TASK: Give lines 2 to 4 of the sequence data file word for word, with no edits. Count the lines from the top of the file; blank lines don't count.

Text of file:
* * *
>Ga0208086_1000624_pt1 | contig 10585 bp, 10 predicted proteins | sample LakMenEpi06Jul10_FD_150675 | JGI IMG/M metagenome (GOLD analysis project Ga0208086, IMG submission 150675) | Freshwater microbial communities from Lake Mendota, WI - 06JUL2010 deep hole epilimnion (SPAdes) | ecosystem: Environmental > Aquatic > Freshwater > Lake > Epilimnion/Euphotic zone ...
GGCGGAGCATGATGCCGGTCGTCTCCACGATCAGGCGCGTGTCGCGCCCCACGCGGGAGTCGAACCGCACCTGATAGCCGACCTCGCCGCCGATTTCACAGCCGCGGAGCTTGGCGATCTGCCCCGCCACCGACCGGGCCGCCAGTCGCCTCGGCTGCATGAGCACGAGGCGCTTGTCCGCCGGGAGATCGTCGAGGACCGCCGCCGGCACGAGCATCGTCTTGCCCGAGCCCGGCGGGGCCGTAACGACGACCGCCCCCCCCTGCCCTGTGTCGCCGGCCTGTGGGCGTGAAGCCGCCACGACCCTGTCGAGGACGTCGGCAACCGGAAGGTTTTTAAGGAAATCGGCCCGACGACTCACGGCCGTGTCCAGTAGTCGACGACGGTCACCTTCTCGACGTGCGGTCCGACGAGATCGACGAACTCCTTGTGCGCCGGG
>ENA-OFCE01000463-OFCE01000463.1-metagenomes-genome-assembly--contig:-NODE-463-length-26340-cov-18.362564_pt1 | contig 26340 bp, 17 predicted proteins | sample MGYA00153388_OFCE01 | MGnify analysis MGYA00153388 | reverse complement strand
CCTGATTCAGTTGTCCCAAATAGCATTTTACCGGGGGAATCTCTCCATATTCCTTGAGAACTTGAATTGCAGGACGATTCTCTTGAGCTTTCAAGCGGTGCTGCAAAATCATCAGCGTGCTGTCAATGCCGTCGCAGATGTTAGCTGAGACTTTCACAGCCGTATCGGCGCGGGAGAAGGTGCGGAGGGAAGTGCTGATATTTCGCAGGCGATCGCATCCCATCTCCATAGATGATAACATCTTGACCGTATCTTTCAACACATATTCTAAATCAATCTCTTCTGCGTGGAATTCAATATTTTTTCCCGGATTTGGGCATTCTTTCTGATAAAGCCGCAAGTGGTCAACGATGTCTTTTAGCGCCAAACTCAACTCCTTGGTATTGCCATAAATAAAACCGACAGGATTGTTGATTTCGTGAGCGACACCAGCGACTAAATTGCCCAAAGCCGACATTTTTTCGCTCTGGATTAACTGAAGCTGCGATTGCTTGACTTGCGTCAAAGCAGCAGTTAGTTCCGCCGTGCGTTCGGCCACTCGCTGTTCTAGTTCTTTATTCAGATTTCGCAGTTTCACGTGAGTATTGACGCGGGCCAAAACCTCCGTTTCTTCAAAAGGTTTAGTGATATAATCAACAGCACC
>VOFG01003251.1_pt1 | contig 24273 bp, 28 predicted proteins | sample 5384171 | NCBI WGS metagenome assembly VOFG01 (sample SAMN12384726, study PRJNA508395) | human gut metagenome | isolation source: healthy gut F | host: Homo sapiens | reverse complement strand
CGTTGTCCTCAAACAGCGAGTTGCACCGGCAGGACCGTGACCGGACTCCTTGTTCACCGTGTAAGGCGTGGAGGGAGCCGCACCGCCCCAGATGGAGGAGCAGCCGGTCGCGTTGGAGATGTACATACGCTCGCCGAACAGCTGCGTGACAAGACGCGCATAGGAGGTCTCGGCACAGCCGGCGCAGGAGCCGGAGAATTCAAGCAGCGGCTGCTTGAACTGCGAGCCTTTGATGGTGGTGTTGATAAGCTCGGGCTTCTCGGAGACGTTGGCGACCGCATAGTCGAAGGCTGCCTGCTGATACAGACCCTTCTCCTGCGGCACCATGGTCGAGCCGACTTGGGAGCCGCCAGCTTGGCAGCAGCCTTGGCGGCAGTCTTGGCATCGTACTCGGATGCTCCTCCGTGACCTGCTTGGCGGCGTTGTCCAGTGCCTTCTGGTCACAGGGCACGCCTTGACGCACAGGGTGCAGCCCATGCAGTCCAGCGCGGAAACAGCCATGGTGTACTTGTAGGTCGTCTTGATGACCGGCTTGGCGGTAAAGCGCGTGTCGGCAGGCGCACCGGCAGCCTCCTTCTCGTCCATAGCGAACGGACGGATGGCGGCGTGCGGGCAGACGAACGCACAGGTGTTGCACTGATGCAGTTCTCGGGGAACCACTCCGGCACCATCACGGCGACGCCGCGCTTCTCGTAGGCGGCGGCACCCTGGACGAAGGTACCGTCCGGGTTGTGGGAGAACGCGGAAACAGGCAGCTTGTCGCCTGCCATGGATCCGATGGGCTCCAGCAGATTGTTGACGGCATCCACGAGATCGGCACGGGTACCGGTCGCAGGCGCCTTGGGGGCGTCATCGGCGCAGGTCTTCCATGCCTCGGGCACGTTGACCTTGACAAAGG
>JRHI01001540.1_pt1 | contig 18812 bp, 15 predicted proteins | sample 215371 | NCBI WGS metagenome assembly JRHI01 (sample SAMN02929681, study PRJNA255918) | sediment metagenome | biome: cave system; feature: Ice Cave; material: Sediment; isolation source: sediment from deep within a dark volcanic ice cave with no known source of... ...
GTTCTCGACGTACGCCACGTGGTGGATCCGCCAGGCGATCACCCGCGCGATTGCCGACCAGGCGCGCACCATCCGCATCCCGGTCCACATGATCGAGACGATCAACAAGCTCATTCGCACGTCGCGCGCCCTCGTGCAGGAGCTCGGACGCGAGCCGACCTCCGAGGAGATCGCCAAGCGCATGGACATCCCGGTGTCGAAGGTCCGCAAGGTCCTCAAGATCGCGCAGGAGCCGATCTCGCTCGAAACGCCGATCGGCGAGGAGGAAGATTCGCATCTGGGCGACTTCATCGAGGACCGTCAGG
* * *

GGCGGAGCATGATGCCGGTCGTCTCCACGATCAGGCGCGTGTCGCGCCCCACGCGGGAGTCGAACCGCACCTGATAGCCGACCTCGCCGCCGATTTCACAGCCGCGGAGCTTGGCGATCTGCCCCGCCACCGACCGGGCCGCCAGTCGCCTCGGCTGCATGAGCACGAGGCGCTTGTCCGCCGGGAGATCGTCGAGGACCGCCGCCGGCACGAGCATCGTCTTGCCCGAGCCCGGCGGGGCCGTAACGACGACCGCCCCCCCCTGCCCTGTGTCGCCGGCCTGTGGGCGTGAAGCCGCCACGACCCTGTCGAGGACGTCGGCAACCGGAAGGTTTTTAAGGAAATCGGCCCGACGACTCACGGCCGTGTCCAGTAGTCGACGACGGTCACCTTCTCGACGTGCGGTCCGACGAGATCGACGAACTCCTTGTGCGCCGGG
>ENA-OFCE01000463-OFCE01000463.1-metagenomes-genome-assembly--contig:-NODE-463-length-26340-cov-18.362564_pt1 | contig 26340 bp, 17 predicted proteins | sample MGYA00153388_OFCE01 | MGnify analysis MGYA00153388 | reverse complement strand
CCTGATTCAGTTGTCCCAAATAGCATTTTACCGGGGGAATCTCTCCATATTCCTTGAGAACTTGAATTGCAGGACGATTCTCTTGAGCTTTCAAGCGGTGCTGCAAAATCATCAGCGTGCTGTCAATGCCGTCGCAGATGTTAGCTGAGACTTTCACAGCCGTATCGGCGCGGGAGAAGGTGCGGAGGGAAGTGCTGATATTTCGCAGGCGATCGCATCCCATCTCCATAGATGATAACATCTTGACCGTATCTTTCAACACATATTCTAAATCAATCTCTTCTGCGTGGAATTCAATATTTTTTCCCGGATTTGGGCATTCTTTCTGATAAAGCCGCAAGTGGTCAACGATGTCTTTTAGCGCCAAACTCAACTCCTTGGTATTGCCATAAATAAAACCGACAGGATTGTTGATTTCGTGAGCGACACCAGCGACTAAATTGCCCAAAGCCGACATTTTTTCGCTCTGGATTAACTGAAGCTGCGATTGCTTGACTTGCGTCAAAGCAGCAGTTAGTTCCGCCGTGCGTTCGGCCACTCGCTGTTCTAGTTCTTTATTCAGATTTCGCAGTTTCACGTGAGTATTGACGCGGGCCAAAACCTCCGTTTCTTCAAAAGGTTTAGTGATATAATCAACAGCACC